Reviews | Massachusetts pet rental regulations point to inhumane practice

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Why the hell would anyone want to rent a pet?

The answer, of course, is that hardly anyone wanna rent his pet.

Yet last week the state of Massachusetts reached a nearly $1 million settlement with a financial services company that the attorney general’s office said rented dogs in violation of state law, in cases involving hundreds of people.

First, some background: In addition to Massachusetts, seven other states (California, Connecticut, Indiana, Nevada, New Jersey, New York, and Washington) have adopted bans on pet rentals since 2017. According to the American Society for the Prevention of Cruelty to Animals (ASPCA), another state, Illinois, has broader restrictions on funding pet sales .

That leaves whole swaths of the country where it’s legal to rent Lassie, just like you might rent a car.

The ethical quagmire of rented pets intersects with our hypercapitalist society’s consumer protection shortcomings – meaning that if there’s money to be made, someone will try, and the company just might be legal, even if it means threatening the repo man on Rover with sic.

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People typically acquire pet dogs or cats by adopting them from a shelter or rescue group, usually for a nominal fee, or by purchasing them from a pet store or breeder. These latter acquisitions are often puppies or kittens, and with dogs often purebreds or designer pooches, such as doodle dogs. These types of pet purchases can cost thousands of dollars.

Renting pets is a bad idea of ​​buying. The practice was born about ten years ago – a twist on subprime borrowing for people with bad credit and little money who fell so in love with the puppy in the window they weren’t inclined to read the fine print about Spot’s “funding” .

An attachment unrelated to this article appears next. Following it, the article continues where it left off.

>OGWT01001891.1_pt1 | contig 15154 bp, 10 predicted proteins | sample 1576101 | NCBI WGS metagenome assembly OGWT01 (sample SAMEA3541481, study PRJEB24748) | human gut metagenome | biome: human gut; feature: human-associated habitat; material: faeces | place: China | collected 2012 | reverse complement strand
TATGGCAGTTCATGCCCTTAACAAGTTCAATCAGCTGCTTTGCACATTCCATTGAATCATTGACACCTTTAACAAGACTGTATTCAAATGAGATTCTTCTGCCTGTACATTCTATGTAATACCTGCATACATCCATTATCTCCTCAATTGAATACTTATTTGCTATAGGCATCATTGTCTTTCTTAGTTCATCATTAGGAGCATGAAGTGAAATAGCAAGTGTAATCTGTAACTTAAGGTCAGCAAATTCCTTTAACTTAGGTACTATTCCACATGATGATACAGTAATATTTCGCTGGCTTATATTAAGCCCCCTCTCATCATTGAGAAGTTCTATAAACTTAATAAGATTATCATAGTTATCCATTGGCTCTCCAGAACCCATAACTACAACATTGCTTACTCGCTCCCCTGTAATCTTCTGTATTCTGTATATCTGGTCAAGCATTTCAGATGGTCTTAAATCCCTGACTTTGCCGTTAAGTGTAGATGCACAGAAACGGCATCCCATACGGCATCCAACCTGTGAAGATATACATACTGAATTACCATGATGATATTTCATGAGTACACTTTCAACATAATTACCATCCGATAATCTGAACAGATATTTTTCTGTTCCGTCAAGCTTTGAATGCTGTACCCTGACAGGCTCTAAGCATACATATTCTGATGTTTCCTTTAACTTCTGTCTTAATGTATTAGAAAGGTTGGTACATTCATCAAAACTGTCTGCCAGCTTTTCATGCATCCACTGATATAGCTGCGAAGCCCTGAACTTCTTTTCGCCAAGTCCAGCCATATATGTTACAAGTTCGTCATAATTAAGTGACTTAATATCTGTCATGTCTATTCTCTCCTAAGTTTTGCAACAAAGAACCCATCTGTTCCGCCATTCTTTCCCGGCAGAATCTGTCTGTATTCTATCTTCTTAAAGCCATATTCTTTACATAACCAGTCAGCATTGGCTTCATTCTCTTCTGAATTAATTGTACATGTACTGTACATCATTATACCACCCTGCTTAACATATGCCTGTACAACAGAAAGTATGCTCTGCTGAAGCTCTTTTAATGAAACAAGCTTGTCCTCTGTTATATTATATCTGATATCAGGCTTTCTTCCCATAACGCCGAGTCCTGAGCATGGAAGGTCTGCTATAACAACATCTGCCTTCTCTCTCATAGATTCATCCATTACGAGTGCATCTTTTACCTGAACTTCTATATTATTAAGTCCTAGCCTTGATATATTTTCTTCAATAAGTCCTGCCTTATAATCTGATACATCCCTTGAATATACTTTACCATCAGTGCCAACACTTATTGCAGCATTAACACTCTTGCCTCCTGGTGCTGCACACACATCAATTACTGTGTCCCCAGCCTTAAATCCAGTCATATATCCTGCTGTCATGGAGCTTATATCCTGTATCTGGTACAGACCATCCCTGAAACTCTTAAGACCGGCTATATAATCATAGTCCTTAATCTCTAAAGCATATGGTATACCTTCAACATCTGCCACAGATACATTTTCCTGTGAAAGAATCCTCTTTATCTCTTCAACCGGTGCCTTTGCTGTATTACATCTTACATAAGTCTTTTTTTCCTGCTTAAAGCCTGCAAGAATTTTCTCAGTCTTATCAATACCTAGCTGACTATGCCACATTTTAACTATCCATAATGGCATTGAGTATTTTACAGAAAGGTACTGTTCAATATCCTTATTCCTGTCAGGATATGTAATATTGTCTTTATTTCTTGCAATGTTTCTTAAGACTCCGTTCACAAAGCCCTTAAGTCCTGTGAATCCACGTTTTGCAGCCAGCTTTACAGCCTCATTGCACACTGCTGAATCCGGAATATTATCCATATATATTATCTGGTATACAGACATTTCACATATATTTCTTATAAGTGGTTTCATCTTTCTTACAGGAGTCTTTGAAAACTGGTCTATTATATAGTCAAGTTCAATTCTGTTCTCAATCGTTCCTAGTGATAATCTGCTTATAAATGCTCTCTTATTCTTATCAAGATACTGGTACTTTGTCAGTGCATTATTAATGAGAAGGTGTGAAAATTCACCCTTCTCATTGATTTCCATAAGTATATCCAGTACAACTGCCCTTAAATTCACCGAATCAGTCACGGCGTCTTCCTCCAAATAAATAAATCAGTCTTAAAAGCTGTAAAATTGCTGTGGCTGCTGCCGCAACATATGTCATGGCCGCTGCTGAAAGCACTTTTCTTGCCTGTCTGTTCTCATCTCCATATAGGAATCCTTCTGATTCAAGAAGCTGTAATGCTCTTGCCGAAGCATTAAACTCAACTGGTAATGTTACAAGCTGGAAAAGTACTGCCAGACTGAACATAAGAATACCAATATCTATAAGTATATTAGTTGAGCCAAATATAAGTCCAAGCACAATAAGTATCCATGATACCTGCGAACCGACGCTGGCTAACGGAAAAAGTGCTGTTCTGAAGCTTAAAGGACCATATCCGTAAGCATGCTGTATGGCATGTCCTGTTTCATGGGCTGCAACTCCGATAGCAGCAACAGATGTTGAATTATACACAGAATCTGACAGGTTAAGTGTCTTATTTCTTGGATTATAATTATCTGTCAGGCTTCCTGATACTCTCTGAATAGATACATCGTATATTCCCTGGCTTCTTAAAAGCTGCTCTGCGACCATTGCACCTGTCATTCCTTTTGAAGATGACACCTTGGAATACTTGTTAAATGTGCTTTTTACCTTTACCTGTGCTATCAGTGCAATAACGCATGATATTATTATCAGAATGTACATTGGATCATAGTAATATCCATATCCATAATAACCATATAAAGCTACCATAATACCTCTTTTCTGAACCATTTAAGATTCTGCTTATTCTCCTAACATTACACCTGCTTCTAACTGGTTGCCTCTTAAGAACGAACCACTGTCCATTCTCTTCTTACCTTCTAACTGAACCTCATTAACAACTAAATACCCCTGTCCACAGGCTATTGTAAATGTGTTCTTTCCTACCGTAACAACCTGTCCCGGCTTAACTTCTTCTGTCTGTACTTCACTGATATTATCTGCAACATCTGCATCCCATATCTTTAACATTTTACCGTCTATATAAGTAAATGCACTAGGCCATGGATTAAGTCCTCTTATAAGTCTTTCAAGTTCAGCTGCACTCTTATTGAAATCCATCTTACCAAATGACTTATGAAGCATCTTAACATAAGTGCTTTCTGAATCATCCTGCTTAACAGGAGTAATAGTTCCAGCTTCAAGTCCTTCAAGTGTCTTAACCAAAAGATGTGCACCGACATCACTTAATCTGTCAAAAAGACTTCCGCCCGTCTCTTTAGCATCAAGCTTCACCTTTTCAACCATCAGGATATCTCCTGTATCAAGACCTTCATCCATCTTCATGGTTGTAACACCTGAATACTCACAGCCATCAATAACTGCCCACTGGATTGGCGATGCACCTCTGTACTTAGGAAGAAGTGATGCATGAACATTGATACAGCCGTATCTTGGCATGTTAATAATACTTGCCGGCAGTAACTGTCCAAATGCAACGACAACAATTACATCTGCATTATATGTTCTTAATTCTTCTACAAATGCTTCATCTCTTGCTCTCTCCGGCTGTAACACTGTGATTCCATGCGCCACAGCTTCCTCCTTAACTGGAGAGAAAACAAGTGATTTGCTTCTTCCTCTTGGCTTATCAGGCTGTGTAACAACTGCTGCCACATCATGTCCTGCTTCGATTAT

A common issue is consumer consent. According to American Pet Products Association, 9% of dogs and 8% of cats are purchased from pet stores. Some retailers – the number of which is unclear, as there are no official statistics – offer people a “financing” strategy which is not really a high-rate loan but a lease. Many buyers don’t realize they are renting until there is a problem. In other words, these practices are often misleading.

Technically, a pet lease is not much different from a car lease. Under such agreements, borrowers do not become owners until all payments have been made (and a final lump sum payment is typical). If you don’t pay the monthly tab, the property – or the “product”, as some contracts describe the animals – can be repossessed.

These leases are usually not cheap. Because a lease is not a credit agreement, it may not be subject to state laws that cap interest rates. People can end up paying two to three times the original price for the animal over the life of the contract, sometimes more. It’s predatory.

But the basic moral problem is that the animal’s human companion does not have complete control over the animal.

Owning a pet can seem and be complicated. Radical animal rights and protection groups pushed several years ago to replace references such as “owner” of the animal with expressions such as “dog sitters”. It didn’t really catch on, partly because the terminology defied reality. You could call Fifi or Fido a companion, your daughter or sonor even your “favorite childbut according to the law, a domestic cat or dog, no matter how loved, is considered property. Considering that you are a relative or tutor does not alter this fundamental fact.

This is the legal and emotional ground that renting pets exploits.

The ASPCA said this week it was not aware of any cases in which a pet had been seized for non-payment. (Jennie Lintz, director of the ASPCA’s Puppy Mill Initiative, told me in an email, “It’s not clear that these companies really want to try to resell a three-year-old dog. .”) However many Pet owners have gone public with bill collectors threatening to get their beloved pooch back unless they hand over the money.

It is financial exploitation and emotional abuse of people and their pets.

When I contacted Monterey Financial Services LLC, the California-based company that recently settled with Massachusetts, a spokesperson denied wrongdoing and said the company had simply “walked away from the problem to better serve our customers”. He has “never repossessed…or threatened to repossess a pet,” the company added.

The Massachusetts settlement included an agreement to transfer full ownership of the dogs involved to hundreds of state residents. It is a step in the right direction. But no business, in any state, should be able to financially squeeze a pet because of a credit dispute. Not only should other states ban pet rental, but Congress should also restrict the practice.

Yes, dogs and cats are property, but they are also living, breathing creatures. Man’s best friend deserves better.

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